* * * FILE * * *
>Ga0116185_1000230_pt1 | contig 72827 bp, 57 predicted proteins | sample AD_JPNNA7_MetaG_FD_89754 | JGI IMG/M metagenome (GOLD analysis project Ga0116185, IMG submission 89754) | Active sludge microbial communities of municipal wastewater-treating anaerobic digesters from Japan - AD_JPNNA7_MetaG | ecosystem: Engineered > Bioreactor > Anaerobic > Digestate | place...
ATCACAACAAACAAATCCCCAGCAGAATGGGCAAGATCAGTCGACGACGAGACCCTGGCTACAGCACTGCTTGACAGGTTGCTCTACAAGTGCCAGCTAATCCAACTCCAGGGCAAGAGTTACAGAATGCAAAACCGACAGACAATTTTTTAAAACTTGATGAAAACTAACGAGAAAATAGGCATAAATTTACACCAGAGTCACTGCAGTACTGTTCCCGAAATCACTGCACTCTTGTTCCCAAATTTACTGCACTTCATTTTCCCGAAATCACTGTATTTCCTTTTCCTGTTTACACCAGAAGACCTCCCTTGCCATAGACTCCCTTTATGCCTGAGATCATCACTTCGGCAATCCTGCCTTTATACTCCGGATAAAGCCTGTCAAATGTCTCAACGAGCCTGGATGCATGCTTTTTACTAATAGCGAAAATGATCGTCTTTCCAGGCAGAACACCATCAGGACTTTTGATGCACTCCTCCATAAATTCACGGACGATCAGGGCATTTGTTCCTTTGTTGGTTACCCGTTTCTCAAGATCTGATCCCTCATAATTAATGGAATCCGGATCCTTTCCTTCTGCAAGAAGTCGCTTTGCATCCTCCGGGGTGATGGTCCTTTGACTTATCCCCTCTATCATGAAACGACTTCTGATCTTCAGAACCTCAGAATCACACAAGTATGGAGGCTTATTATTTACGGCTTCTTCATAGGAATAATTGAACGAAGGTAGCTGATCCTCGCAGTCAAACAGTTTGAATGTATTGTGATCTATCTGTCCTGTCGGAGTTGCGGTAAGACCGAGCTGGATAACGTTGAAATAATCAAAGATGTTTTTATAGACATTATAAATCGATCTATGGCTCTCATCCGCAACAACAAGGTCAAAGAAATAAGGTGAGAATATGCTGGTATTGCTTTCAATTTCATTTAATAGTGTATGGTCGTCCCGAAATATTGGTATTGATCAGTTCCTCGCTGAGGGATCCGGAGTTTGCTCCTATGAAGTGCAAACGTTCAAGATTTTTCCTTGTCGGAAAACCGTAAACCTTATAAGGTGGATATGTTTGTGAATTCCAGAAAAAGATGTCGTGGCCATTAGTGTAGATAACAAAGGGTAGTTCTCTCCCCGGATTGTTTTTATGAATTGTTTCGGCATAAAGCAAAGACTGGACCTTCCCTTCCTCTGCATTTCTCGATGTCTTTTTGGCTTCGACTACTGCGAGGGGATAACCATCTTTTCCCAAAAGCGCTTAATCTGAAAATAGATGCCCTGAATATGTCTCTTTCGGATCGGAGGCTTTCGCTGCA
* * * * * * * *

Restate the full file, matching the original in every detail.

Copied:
>Ga0116185_1000230_pt1 | contig 72827 bp, 57 predicted proteins | sample AD_JPNNA7_MetaG_FD_89754 | JGI IMG/M metagenome (GOLD analysis project Ga0116185, IMG submission 89754) | Active sludge microbial communities of municipal wastewater-treating anaerobic digesters from Japan - AD_JPNNA7_MetaG | ecosystem: Engineered > Bioreactor > Anaerobic > Digestate | place...
ATCACAACAAACAAATCCCCAGCAGAATGGGCAAGATCAGTCGACGACGAGACCCTGGCTACAGCACTGCTTGACAGGTTGCTCTACAAGTGCCAGCTAATCCAACTCCAGGGCAAGAGTTACAGAATGCAAAACCGACAGACAATTTTTTAAAACTTGATGAAAACTAACGAGAAAATAGGCATAAATTTACACCAGAGTCACTGCAGTACTGTTCCCGAAATCACTGCACTCTTGTTCCCAAATTTACTGCACTTCATTTTCCCGAAATCACTGTATTTCCTTTTCCTGTTTACACCAGAAGACCTCCCTTGCCATAGACTCCCTTTATGCCTGAGATCATCACTTCGGCAATCCTGCCTTTATACTCCGGATAAAGCCTGTCAAATGTCTCAACGAGCCTGGATGCATGCTTTTTACTAATAGCGAAAATGATCGTCTTTCCAGGCAGAACACCATCAGGACTTTTGATGCACTCCTCCATAAATTCACGGACGATCAGGGCATTTGTTCCTTTGTTGGTTACCCGTTTCTCAAGATCTGATCCCTCATAATTAATGGAATCCGGATCCTTTCCTTCTGCAAGAAGTCGCTTTGCATCCTCCGGGGTGATGGTCCTTTGACTTATCCCCTCTATCATGAAACGACTTCTGATCTTCAGAACCTCAGAATCACACAAGTATGGAGGCTTATTATTTACGGCTTCTTCATAGGAATAATTGAACGAAGGTAGCTGATCCTCGCAGTCAAACAGTTTGAATGTATTGTGATCTATCTGTCCTGTCGGAGTTGCGGTAAGACCGAGCTGGATAACGTTGAAATAATCAAAGATGTTTTTATAGACATTATAAATCGATCTATGGCTCTCATCCGCAACAACAAGGTCAAAGAAATAAGGTGAGAATATGCTGGTATTGCTTTCAATTTCATTTAATAGTGTATGGTCGTCCCGAAATATTGGTATTGATCAGTTCCTCGCTGAGGGATCCGGAGTTTGCTCCTATGAAGTGCAAACGTTCAAGATTTTTCCTTGTCGGAAAACCGTAAACCTTATAAGGTGGATATGTTTGTGAATTCCAGAAAAAGATGTCGTGGCCATTAGTGTAGATAACAAAGGGTAGTTCTCTCCCCGGATTGTTTTTATGAATTGTTTCGGCATAAAGCAAAGACTGGACCTTCCCTTCCTCTGCATTTCTCGATGTCTTTTTGGCTTCGACTACTGCGAGGGGATAACCATCTTTTCCCAAAAGCGCTTAATCTGAAAATAGATGCCCTGAATATGTCTCTTTCGGATCGGAGGCTTTCGCTGCA